You’ve probably seen someone elaborately snorting and swishing wine or know some guy with a hipster mustache who’s really, really into coffee. As intimidating as these crowds can be, it’s understandable if the idea of drink pairing makes you sweat a little. While there will be a few with stuck-up noses in any group, you’ll find that tea pairing is a much more relaxing pastime that can better your meals without all the fuss. In fact, tea is quite versatile and, not to mention, a much healthier craft to explore.
Full of curiosity (though initially a little intimidated myself), I reached out to The Spice & Tea Exchange in Winter Park, Florida, for answers.
As I entered the woody, aromatic shop, their tea expert, Lydia, was ready and waiting to lend me her wealth of knowledge and answer all my questions. To my delight, it turns out that food and tea pairing is really only as complicated as you want to make it; all it takes is a little insight, and you, too, can bring out all those beautiful flavors to enrich your meal experience.
Before We Get Started, Here’s a Little Need-To-Know
There are actually only six types of tea: white, yellow, green, oolong, black, and the dark fermented pu-erh, and each comes from one plant—the Camellia sinensis. The difference between the six depends on their degree of oxidation or fermentation.
When it comes to pairing them, it’s mainly about personal experience and personal preference. Tea pairing should be more of a meditative and mindful affair than a strict or stressful one. Though, as Lydia carefully reminded me, there are some rules for a reason.
Three Tea Pairing Guidelines To Keep in Mind
First, tea can easily be overpowered by food, so it’s important to match the level of your tea to your meal. Simply put, lighter teas go with lighter foods, and weightier teas can handle a richer dish. We’ll get to more on that later.
Second, consider the tea’s flavor profile when picking food to go with it. For instance, a congruent pairing matches the flavors of the food and tea, creating an additive, enhancing effect, whereas a complementary pairing places together food and a tea with different flavors to create a balanced result.
Third, the temperature of your water matters. If the water is too hot when you go to steep or infuse your tea, the tea leaves will burn, causing a bitter, astringent flavor that won’t go well with anything.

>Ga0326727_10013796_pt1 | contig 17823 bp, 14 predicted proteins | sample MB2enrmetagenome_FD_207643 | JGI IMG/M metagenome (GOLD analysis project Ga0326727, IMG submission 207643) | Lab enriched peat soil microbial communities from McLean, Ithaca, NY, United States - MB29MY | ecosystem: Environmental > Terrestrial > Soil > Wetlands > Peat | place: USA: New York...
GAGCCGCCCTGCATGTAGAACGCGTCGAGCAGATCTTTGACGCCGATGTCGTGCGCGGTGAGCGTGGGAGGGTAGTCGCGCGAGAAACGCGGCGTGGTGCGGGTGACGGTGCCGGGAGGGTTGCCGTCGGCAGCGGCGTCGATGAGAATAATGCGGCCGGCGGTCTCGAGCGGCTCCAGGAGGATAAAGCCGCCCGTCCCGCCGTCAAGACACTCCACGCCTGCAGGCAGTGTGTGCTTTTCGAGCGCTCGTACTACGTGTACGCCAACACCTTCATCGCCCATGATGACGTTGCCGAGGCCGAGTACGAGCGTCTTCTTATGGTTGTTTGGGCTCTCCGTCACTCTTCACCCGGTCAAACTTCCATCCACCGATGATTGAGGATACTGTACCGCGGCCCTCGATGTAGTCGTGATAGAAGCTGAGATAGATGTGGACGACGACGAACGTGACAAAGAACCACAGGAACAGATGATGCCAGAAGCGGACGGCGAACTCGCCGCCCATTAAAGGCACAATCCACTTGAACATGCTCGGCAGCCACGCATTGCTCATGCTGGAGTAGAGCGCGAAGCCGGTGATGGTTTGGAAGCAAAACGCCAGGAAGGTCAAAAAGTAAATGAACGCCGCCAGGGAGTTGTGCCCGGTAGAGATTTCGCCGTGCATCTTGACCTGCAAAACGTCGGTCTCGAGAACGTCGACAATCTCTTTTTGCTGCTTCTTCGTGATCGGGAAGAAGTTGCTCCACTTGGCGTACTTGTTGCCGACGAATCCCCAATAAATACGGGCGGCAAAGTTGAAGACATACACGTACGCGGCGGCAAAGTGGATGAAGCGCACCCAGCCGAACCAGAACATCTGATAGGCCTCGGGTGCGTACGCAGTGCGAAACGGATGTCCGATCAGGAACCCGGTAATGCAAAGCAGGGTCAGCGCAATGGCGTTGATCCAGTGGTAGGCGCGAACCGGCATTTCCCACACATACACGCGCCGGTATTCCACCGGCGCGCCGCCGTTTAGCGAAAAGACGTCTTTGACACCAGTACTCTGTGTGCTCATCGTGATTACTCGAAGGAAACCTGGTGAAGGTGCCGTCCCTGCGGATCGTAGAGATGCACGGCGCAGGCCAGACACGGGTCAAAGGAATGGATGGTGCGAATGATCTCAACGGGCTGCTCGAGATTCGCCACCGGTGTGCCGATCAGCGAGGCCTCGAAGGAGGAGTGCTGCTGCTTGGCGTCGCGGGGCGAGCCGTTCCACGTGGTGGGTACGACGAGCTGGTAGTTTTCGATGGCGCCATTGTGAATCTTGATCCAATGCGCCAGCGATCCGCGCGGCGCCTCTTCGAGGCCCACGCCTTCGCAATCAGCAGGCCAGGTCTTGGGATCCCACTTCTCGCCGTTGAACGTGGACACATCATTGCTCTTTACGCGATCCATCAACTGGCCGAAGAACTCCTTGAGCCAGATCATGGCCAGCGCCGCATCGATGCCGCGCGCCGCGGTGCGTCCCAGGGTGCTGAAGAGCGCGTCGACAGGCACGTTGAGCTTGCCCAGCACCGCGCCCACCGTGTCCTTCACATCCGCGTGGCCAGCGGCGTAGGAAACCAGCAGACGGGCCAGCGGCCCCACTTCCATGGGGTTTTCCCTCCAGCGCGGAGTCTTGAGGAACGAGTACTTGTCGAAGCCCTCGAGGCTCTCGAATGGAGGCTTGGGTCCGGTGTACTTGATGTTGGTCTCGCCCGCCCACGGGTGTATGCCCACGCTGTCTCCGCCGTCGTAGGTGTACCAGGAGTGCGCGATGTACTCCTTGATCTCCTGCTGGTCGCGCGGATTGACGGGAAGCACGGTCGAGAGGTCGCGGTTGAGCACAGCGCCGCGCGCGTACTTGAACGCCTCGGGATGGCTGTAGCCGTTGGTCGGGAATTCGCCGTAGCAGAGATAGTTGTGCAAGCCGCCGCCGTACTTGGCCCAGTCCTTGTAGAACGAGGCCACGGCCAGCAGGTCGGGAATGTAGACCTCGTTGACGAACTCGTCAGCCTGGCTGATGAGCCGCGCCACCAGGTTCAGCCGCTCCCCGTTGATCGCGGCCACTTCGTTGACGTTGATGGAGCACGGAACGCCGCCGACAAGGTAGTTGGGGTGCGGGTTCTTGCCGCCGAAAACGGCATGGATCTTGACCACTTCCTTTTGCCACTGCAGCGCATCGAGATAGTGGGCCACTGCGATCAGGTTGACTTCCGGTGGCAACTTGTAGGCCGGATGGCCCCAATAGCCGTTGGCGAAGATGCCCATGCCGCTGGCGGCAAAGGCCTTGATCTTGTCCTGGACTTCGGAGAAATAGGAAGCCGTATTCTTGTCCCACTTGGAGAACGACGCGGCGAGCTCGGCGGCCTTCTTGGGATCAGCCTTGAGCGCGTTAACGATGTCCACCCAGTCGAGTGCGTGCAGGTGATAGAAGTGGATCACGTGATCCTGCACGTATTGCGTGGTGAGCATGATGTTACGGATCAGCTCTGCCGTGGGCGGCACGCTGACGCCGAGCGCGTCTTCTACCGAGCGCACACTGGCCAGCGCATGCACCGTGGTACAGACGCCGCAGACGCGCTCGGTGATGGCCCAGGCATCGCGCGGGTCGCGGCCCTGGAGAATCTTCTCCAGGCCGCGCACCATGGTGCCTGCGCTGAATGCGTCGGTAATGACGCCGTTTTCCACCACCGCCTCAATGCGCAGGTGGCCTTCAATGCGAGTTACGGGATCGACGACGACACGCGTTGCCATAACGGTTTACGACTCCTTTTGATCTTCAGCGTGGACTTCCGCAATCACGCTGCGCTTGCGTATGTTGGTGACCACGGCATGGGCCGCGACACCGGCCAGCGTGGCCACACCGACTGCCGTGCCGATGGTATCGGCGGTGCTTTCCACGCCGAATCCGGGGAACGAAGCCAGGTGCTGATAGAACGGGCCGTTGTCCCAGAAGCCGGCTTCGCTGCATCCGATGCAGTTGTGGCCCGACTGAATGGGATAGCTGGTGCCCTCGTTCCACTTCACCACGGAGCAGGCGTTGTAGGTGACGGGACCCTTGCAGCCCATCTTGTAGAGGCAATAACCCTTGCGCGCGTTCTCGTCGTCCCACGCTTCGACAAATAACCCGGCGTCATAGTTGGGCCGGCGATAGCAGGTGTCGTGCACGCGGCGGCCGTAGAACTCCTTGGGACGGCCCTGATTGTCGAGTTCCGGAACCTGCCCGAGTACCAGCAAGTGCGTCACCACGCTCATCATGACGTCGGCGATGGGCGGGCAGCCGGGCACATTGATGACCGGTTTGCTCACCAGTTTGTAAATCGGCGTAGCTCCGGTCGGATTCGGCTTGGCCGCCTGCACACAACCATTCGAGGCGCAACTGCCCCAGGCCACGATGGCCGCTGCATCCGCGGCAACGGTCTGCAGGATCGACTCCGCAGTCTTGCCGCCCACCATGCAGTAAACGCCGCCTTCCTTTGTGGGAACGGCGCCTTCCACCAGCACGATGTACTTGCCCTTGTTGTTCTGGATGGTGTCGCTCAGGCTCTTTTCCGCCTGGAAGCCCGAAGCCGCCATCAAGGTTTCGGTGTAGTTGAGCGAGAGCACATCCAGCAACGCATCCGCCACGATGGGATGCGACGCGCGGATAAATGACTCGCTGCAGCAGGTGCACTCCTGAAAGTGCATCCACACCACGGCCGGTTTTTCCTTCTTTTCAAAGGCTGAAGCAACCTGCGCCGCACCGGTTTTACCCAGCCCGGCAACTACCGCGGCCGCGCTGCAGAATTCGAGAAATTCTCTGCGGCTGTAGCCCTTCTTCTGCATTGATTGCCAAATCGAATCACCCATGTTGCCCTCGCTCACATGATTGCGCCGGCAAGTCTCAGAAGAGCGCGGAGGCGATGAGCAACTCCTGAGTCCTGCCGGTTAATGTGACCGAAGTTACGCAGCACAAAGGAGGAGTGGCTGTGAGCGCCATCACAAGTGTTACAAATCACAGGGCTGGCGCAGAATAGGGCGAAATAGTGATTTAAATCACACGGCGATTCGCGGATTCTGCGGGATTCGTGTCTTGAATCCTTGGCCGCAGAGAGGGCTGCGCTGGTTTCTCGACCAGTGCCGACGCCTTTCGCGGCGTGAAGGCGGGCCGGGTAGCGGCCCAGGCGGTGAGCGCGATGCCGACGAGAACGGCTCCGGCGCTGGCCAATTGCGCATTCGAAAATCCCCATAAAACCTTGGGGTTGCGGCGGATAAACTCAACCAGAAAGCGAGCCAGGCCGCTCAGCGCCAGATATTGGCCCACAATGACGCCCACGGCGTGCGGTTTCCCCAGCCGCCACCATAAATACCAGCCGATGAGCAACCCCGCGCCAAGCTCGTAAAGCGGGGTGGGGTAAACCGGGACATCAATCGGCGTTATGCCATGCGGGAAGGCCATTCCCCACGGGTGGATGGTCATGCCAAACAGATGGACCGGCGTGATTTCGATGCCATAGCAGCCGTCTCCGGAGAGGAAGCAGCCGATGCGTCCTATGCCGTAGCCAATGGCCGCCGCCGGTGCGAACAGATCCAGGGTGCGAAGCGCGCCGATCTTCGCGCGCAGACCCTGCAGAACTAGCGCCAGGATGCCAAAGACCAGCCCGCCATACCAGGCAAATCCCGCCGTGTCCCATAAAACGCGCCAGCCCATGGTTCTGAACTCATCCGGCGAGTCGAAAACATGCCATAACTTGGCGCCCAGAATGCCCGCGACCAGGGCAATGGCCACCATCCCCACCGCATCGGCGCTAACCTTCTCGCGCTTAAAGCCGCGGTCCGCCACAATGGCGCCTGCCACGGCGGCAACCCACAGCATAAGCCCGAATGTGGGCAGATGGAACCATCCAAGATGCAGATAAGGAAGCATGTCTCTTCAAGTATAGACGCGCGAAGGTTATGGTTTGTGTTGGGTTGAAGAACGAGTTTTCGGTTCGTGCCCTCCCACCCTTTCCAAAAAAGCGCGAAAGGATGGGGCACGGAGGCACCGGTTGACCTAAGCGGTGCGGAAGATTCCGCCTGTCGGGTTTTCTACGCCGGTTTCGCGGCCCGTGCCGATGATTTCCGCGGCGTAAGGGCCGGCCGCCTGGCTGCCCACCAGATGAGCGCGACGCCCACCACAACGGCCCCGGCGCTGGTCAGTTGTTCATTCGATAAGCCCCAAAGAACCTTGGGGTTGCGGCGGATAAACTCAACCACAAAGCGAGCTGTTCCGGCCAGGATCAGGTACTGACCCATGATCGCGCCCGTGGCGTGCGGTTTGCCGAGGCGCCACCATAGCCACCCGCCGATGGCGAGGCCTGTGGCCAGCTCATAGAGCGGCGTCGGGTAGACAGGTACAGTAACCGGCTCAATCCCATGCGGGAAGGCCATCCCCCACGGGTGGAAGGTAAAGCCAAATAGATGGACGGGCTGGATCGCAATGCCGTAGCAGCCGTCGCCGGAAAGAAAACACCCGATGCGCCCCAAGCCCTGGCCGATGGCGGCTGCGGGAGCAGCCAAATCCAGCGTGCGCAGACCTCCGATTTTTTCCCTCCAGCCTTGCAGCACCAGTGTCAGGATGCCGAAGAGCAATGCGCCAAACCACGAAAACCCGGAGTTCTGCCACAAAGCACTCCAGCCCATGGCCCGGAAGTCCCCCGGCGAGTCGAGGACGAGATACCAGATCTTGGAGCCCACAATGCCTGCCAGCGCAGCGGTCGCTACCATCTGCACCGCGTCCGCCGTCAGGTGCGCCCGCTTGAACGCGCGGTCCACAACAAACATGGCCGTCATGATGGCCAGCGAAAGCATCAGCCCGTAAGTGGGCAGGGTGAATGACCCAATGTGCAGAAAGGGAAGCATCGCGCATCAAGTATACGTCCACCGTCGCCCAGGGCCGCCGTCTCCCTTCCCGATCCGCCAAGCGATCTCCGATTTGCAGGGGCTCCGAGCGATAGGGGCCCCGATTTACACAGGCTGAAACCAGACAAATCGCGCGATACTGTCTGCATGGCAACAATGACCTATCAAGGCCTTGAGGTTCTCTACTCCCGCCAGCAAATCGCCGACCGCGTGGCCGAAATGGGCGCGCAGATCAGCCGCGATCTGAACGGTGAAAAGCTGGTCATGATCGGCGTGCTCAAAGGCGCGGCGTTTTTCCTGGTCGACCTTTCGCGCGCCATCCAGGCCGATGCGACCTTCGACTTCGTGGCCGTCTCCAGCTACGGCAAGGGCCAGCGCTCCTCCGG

Finally, don’t let these guidelines stress you out. Tea pairing is rather flexible, and all you really need to know to get started are some basic pairings for the six types. Easy enough, right?
The Types of Teas and Their Basic Pairings
White tea, having been exposed to air (i.e., oxidation) for the least amount of time, is the most delicate of the bunch. It’s essentially unprocessed and lowly caffeinated, giving it a subtle and elegant flavor, aroma, and effect.
Because it’s such a delicate tea, it goes best with lighter fare, like mild cheeses, fruit, or light fish.
Yellow tea is actually quite rare; it was not to be found at my local shop. It’s similar to green tea, though gentler, making its best pairings on the lighter side as well. According to Arte & Zayne, a Dutch handcrafted tea shop, yellow teas make an excellent match for raw seafood, such as oysters.
Green tea is typically described with words like vegetal, fruity, or nutty and is packed full of antioxidants. It’s a level up from white and yellow, with a somewhat more substantial flavor, but still pairs best with lighter foods, such as rice, vegetables, seafood, cold sandwiches, dark chocolate, or salad. You can get away with pairing it with some meat as well, like poultry, because it’s just capable of standing on its own.
Matcha is a popular, strong type of green tea that is able to pair more nicely than regular green tea with desserts, any type of chocolate, and somewhat richer foods. It’s made by grinding green tea leaves into a fine powder. So, instead of infusing the leaves in water as with regular green tea, you’re instead ingesting the leaf itself, providing more caffeine, antioxidants, and flavor concentration as a whole.
Oolong tea is a smooth and rich, semi-oxidized Chinese tea that carries a more complex flavor than the preceding teas. It sits somewhere between a green and a black tea and has both light and dark options.
“Oolong tea goes well with almost everything,” Lydia tells me, listing off the wide range of foods it tends to go well with. The light oolongs pair nicely with citrus fruits, soft cheese and crackers, scallops, lobsters, and more. On the other hand, dark oolongs are stronger and can handle somewhat heavier dishes, like stir-fries, duck; spicy curries; or sweets, such as chocolate, caramels, or spiced breads and pastries.
Because it’s oxidized the longest, black tea is the darkest and sturdiest option among the other tea types. It goes well with desserts and hearty dishes, like steak or lamb, and it’s well-loved around the world with breakfast foods. Black tea can complement butteriness and richness, cutting them in just the right way to balance the flavors.
Pu-erh is a fermented tea that you can consider as more of a digestif or a meditative tea. It’s known for its distinctive earthy and nutty flavors and pairs well with foods that match those notes, like asparagus, mushrooms, or nutty aged cheeses. Additionally, it can help balance out and aid your stomach in digesting oily or heavy meals.
Giving these simple pairings a go is a great way to get started on your tea pairing and uncover just what you like. A good tea pairing experience is one that makes you feel good; that is, a pairing that makes the flavors stand out or harmonize in a manner pleasing to you, providing you with a relaxing and satisfying experience.